JEFFERSON CITY - Two of the governor's top priorities, both meant to benefit Missouri's children, passed major hurdles at the Capitol Monday.
Within two hours of each other, each chamber passed bills highly touted by Gov. Mel Carnahan.
The Senate approved legislation to finance day care services by local schools and the House passed the governor's plan to expand Medicaid coverage for child health care.
In a classic example of legislative back-scratching, the Senate approved the governor's child care bill Monday afternoon.
Earlier this session, Sen. Ken Jacob, D-Columbia, opposed the Early Childhood Development bill. He questioned the ability of public schools to provide a nurturing environment for very young children.
Jacob switched his position after he was able to add two major amendments:
* The first is similar to a bill Jacob said he's been trying to pass for years. According to the Democrat, it would be the first need- and academic-based scholarship program ever set up by the Missouri legislature.
* The second amendment would pay for a study to ensure the child care program is worth the $21 million price tag.
"After four years there will be an evaluation of the program, and it will prove my concerns wrong or my concerns right," Jacob said.
Everything that has been added to the bill so far, including Jacob's provisions, money for the Veterans' Commission and money for the National Guard, would be paid for from casino revenue.
Sen. Joe Maxwell, D-Mexico, a major supporter of the child care initiative, said he supported Jacob's scholarship proposal, though he admitted, "I thought he was asking for way too much money."
The pair compromised at $3 million.
Meanwhile, Maxwell said conducting the four-year study on the child education plan sounded like a reasonable compromise.
"We just hope our math folks do a good job in four years," he added.
The House approved its own version of the child care bill in March, but now the differences in the two versions must be worked out before the lawmakers head home for the summer at the end of next week.
Across the Capitol, the House of Representatives passed another of the governor's priorities -- expanding Medicaid coverage for children.
Medicaid is the government health care program for the poor and disabled. Its costs are shared by both the federal and state government.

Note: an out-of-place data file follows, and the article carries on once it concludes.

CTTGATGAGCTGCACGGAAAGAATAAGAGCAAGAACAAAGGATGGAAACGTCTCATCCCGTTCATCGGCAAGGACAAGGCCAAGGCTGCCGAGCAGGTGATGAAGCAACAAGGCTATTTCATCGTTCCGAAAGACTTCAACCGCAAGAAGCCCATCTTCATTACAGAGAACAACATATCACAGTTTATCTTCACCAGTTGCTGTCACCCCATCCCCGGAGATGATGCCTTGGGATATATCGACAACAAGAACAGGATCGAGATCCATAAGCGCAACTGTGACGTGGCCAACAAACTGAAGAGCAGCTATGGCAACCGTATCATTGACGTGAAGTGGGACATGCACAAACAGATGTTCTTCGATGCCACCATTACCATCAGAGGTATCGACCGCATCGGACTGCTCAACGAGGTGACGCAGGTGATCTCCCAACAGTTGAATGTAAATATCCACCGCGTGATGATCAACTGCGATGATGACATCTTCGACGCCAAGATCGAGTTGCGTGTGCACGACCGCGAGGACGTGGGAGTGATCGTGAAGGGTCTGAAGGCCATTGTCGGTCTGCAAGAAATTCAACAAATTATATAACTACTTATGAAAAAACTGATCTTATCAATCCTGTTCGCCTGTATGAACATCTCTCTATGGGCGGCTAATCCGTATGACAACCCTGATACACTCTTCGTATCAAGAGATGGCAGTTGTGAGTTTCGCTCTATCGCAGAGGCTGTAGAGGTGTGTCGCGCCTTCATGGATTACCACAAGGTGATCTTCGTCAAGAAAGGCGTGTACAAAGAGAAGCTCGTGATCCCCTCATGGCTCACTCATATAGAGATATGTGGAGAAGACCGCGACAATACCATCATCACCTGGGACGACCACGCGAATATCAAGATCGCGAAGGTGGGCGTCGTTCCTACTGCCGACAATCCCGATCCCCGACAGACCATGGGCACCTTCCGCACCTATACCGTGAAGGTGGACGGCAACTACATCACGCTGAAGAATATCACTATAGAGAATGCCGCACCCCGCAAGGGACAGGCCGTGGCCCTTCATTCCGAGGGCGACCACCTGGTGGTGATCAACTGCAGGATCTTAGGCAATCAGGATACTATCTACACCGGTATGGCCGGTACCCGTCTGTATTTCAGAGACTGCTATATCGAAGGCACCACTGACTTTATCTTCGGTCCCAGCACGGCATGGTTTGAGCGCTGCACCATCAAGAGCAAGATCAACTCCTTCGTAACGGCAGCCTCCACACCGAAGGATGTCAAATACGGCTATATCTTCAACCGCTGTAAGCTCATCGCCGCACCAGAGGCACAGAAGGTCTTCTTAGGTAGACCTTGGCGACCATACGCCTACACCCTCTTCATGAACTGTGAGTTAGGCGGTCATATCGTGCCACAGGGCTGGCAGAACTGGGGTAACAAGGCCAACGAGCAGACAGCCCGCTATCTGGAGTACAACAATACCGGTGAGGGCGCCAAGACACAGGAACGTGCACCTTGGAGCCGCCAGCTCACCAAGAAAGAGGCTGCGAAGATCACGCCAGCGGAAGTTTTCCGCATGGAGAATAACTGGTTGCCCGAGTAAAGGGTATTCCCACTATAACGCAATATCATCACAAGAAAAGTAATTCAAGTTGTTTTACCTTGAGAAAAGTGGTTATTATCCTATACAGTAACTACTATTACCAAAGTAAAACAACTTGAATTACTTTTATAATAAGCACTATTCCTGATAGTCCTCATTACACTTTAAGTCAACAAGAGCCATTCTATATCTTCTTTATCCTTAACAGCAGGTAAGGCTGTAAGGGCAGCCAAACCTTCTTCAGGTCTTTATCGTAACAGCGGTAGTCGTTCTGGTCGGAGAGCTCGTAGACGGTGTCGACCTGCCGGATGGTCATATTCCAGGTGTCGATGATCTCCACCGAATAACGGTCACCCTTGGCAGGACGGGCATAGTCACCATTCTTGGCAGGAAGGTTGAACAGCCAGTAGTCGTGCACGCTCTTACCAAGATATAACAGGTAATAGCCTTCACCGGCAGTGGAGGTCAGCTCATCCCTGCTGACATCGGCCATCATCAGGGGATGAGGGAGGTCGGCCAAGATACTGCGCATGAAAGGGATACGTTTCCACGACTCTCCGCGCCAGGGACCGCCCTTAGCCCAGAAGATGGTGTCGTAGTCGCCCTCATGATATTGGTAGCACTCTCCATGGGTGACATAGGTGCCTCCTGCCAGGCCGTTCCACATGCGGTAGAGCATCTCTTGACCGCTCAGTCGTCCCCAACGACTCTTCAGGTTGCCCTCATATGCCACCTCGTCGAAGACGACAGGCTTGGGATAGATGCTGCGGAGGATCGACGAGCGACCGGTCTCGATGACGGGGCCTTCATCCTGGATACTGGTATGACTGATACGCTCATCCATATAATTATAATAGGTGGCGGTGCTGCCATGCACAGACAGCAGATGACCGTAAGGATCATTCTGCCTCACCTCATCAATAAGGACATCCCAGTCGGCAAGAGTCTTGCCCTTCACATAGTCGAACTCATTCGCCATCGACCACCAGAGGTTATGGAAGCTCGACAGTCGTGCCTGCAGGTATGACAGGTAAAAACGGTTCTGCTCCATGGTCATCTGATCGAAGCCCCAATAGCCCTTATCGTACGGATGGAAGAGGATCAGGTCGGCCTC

The Clinton administration last week approved Carnahan's request to expand Medicaid coverage to children in families with incomes up to three times the federal poverty level. But Carnahan also needed legislative approval for his plan, which he said would provide health care coverage for 90,000 more children.
Republicans said the bill was welfare for the middle class because the income threshold set in the bill would mean a family of four with an income of almost $50,000 could qualify.
"We're saying to people if you're willing to abdicate your personal responsibility to pay for your health care, then we'll do it," said Rep. Charlie Shields, R-Springfield, one of the outspoken critics of the bill. The Republicans had wanted a lower level.
Democrats argued that families with two working parents on the lower end of the income scale need the help. They also said Missouri should take advantage of the funds the federal government was offering. Last year, Congress passed the plan allowing states to raise the income threshold to 300 percent of the federal poverty level.
"The real world is if we don't draw down the 300 percent, the money goes to other states, and Missouri can pay for children in those states," said Rep. Scott Lakin, D-Kansas City, the point man on the bill for the House Democrats.
Rep. Chuck Graham, D-Columbia, voted in favor of the bill, which passed 87-71. He said it would help people who work in construction or food service, industries he said don't often offer their workers health insurance.
Another version of the bill has already passed the Senate. Members from both chambers will meet to iron out differences before a final version is sent to the governor for his signature.
Missouri Digital News is produced by Missouri Digital News, Inc. -- a non profit organization of current and former journalists.